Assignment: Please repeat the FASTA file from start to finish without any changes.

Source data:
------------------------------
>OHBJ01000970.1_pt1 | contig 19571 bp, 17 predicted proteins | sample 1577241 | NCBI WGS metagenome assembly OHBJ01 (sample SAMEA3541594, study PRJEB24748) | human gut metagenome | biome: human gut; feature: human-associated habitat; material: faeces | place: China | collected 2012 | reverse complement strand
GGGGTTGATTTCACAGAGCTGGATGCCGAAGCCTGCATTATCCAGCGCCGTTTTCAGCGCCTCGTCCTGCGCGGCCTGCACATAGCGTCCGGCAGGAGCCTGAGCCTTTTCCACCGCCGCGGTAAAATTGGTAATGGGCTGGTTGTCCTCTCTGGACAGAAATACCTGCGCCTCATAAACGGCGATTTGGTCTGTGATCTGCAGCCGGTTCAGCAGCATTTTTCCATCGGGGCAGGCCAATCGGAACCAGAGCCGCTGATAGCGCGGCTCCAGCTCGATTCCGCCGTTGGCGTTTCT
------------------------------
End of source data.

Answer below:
>OHBJ01000970.1_pt1 | contig 19571 bp, 17 predicted proteins | sample 1577241 | NCBI WGS metagenome assembly OHBJ01 (sample SAMEA3541594, study PRJEB24748) | human gut metagenome | biome: human gut; feature: human-associated habitat; material: faeces | place: China | collected 2012 | reverse complement strand
GGGGTTGATTTCACAGAGCTGGATGCCGAAGCCTGCATTATCCAGCGCCGTTTTCAGCGCCTCGTCCTGCGCGGCCTGCACATAGCGTCCGGCAGGAGCCTGAGCCTTTTCCACCGCCGCGGTAAAATTGGTAATGGGCTGGTTGTCCTCTCTGGACAGAAATACCTGCGCCTCATAAACGGCGATTTGGTCTGTGATCTGCAGCCGGTTCAGCAGCATTTTTCCATCGGGGCAGGCCAATCGGAACCAGAGCCGCTGATAGCGCGGCTCCAGCTCGATTCCGCCGTTGGCGTTTCT